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Dealing with critical mother (baby on the way)

(7 Posts)
mrspaddy Thu 30-May-13 22:39:45

I just want some practical advice for my very 'helpful' mother. I am really looking forward to the baby arriving but am dreading the constant criticism that I know is on it's way too.

I cannot avoid my mother - I have tried to - reduce visits etc. but it makes things worse so I know myself it is better to play happy families. I get on great with my father but my mother is always angry/depressed (sometimes hides this with lots of jokes and a big show for visitors etc).

Anyway - everytime I see her the comments start - colour clothes, my eyebrows. My wedding preparation was not a happy time and a lot of this was down to her moods so I did everything myself. Then there was a lot of problems after with her. Finally we are getting somewhere but it is difficult.

Ok - I have started looking into childcare and try and was talking to her. She told me it was ridiculous - the baby is not here yet (not that many weeks away and l live in a rural area so not that many options). I can't tell her anything. I am a special needs teacher and she always tells me to leave it - would I not teach normally again. This really hurts me as I love my job and she knows this. My father supports me in everything and says how proud he is. I studied for over seven years - paid my way since I was 18, paid all wedding, everything (not looking for acknowledgement for this as I know it makes me more organised and committed to things).

How can I tell her that I am going to bring up the baby the way myself and DH want i.e breastfeed etc. She loves spouting her mouth to people 'You panic too much as a mother' etc. She doesn't hold her tongue no matter what. If my brothers wife put on eyelashes she will say she looks like a transvestite.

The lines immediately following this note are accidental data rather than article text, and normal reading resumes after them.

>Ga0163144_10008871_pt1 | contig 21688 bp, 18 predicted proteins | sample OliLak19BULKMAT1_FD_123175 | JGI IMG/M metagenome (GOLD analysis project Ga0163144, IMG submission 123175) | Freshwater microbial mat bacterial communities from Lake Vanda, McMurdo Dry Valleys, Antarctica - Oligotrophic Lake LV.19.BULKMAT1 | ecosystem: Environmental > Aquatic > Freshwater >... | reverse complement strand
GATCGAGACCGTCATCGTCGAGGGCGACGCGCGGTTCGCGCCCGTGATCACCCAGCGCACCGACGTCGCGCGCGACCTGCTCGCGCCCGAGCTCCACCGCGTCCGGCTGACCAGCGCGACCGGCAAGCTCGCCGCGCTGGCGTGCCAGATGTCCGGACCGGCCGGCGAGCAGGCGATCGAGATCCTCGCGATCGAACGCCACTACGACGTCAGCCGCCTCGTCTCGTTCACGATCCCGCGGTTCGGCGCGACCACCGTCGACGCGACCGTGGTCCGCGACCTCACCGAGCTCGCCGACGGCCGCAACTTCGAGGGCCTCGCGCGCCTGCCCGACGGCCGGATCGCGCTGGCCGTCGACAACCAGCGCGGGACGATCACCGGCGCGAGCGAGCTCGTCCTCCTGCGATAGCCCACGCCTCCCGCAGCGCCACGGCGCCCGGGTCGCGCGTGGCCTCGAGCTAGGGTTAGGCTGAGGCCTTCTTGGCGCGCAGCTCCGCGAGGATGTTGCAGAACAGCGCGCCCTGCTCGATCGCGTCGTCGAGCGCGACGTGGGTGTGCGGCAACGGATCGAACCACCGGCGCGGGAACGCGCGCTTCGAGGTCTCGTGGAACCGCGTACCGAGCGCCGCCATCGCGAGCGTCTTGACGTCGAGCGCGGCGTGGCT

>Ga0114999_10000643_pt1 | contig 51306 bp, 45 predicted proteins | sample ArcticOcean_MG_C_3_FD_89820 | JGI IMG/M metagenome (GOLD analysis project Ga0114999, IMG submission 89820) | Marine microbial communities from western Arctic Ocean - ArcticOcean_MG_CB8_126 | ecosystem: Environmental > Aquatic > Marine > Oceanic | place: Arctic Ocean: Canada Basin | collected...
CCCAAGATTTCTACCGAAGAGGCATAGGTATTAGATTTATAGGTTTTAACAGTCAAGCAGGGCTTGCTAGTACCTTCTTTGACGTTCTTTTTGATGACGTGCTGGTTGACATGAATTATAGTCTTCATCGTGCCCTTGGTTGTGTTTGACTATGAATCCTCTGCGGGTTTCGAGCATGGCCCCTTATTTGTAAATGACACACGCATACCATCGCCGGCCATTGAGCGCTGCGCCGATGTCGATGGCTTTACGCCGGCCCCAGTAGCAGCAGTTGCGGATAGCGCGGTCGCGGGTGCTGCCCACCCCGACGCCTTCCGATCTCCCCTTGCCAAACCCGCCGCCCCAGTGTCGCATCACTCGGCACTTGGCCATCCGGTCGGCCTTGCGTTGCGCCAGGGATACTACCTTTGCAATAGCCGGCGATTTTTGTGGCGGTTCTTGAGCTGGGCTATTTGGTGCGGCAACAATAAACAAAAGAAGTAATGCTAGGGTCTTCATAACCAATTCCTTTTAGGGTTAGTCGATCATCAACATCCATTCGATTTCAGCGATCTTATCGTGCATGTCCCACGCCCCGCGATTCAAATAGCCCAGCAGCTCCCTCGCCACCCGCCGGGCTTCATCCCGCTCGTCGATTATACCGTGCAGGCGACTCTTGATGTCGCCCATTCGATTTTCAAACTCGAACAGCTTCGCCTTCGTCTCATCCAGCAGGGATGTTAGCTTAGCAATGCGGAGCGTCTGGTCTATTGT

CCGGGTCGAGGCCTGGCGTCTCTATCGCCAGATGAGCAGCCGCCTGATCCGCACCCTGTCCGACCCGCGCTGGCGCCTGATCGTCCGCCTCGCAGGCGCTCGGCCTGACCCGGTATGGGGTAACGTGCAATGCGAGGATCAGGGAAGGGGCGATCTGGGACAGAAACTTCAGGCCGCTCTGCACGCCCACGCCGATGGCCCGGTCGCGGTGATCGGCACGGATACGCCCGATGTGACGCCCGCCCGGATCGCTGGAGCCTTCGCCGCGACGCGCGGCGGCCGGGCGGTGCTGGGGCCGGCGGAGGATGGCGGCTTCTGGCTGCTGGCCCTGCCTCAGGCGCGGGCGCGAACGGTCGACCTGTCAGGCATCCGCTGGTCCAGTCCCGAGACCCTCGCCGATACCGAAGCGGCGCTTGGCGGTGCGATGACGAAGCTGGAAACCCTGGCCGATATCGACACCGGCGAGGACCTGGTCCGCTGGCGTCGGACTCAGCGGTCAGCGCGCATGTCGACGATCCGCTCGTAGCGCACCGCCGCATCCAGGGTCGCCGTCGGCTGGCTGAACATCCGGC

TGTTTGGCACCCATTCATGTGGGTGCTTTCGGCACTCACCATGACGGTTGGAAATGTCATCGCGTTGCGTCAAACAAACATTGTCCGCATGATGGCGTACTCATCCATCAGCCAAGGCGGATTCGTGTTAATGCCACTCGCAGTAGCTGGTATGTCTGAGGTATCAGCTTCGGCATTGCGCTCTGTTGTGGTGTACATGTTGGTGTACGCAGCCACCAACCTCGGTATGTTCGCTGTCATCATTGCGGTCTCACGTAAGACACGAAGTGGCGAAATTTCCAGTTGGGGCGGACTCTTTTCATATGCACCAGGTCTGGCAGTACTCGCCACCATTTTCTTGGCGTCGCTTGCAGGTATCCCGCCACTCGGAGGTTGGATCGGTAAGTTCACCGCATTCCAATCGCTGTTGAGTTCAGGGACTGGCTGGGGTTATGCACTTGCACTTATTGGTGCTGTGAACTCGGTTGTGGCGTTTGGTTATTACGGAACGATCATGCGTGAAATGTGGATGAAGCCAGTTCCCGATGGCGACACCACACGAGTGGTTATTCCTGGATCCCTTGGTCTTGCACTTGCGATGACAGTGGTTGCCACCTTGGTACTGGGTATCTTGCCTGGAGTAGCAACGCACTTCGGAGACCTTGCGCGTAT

I can't row with her. She is very difficult. What phrases/means of putting my view across could use? My the way she never does much of this in front of my father but he works long hours. If I stay away from her after baby is born - she will cause hell.

Any advice appreciated.. Many Thanks

BabylonReturns Thu 30-May-13 22:42:26

I'd let her cause hell I'm afraid.

WouldBeHarrietVane Thu 30-May-13 22:44:20

Message withdrawn at poster's request.

littleblackno Thu 30-May-13 23:00:48

Are we sisters? hahaha!! Smile, nod and ignore. It's difficult but possible with practise. Every now and again you can tell her to back off then deal with the fall out.
Can you talk to your dad?

HorryIsUpduffed Fri 31-May-13 07:42:23

You may feel more able to stick up for your baby than for yourself. And more seriously you do need to prioritise your baby over your mother.

She is the one causing trouble, not you. If you give in to her at the expense of your child, what kind of mother does that make you? Infant feeding is a very emotive subject (see ten squillion threads on Mumsnet) and "I stopped bf because my mother didn't like it" isn't likely to do your self-esteem any good.

I am speaking harshly so you can see how serious this could be. Check out the narcissism threads and see how you are enabling her behaviour.

You can do this. You can. When your baby comes you will find your "Mama Tiger" instinct and do what your family needs. Good luck!

mrspaddy Fri 31-May-13 09:07:34

Thank You.. I will do that!

notcitrus Fri 31-May-13 09:58:52

Seconding finding your mama tiger instinct. My mum was similar, dad a bit reclusive. I can't remember what triggered it, mum said something about ds around 6 weeks and I snapped "no you won't, not if you want to see your grandchild again!", grabbed him back saying "MY baby!", and mum looked a bit shocked - and ever since has deferred to me in how I care for my kids, and amazingly, I actually look forward to seeing my parents every few weeks!

Wish Id done it 20 years earlier, but probably wouldn't have worked without the grandchild. By the time ds was 4 months she'd gone from worried about him to evangelising how wonderful bf was and all mothers should do it and not give food until 6 months - I hope she didn't offend other mothers...

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